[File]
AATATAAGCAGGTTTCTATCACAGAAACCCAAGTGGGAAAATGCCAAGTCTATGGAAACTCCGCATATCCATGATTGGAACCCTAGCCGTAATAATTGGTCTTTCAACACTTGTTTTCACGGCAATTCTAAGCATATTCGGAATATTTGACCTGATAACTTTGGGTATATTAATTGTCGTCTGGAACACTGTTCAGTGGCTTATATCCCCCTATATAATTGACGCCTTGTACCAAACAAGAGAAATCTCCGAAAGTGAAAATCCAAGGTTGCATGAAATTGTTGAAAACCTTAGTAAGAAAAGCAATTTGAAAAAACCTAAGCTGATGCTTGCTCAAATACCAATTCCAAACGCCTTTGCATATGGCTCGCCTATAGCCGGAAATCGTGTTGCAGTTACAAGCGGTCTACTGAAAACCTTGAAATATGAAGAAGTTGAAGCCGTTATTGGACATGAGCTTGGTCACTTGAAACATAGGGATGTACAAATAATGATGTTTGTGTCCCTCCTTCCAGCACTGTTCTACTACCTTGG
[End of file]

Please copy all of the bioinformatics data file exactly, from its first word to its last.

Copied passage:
AATATAAGCAGGTTTCTATCACAGAAACCCAAGTGGGAAAATGCCAAGTCTATGGAAACTCCGCATATCCATGATTGGAACCCTAGCCGTAATAATTGGTCTTTCAACACTTGTTTTCACGGCAATTCTAAGCATATTCGGAATATTTGACCTGATAACTTTGGGTATATTAATTGTCGTCTGGAACACTGTTCAGTGGCTTATATCCCCCTATATAATTGACGCCTTGTACCAAACAAGAGAAATCTCCGAAAGTGAAAATCCAAGGTTGCATGAAATTGTTGAAAACCTTAGTAAGAAAAGCAATTTGAAAAAACCTAAGCTGATGCTTGCTCAAATACCAATTCCAAACGCCTTTGCATATGGCTCGCCTATAGCCGGAAATCGTGTTGCAGTTACAAGCGGTCTACTGAAAACCTTGAAATATGAAGAAGTTGAAGCCGTTATTGGACATGAGCTTGGTCACTTGAAACATAGGGATGTACAAATAATGATGTTTGTGTCCCTCCTTCCAGCACTGTTCTACTACCTTGG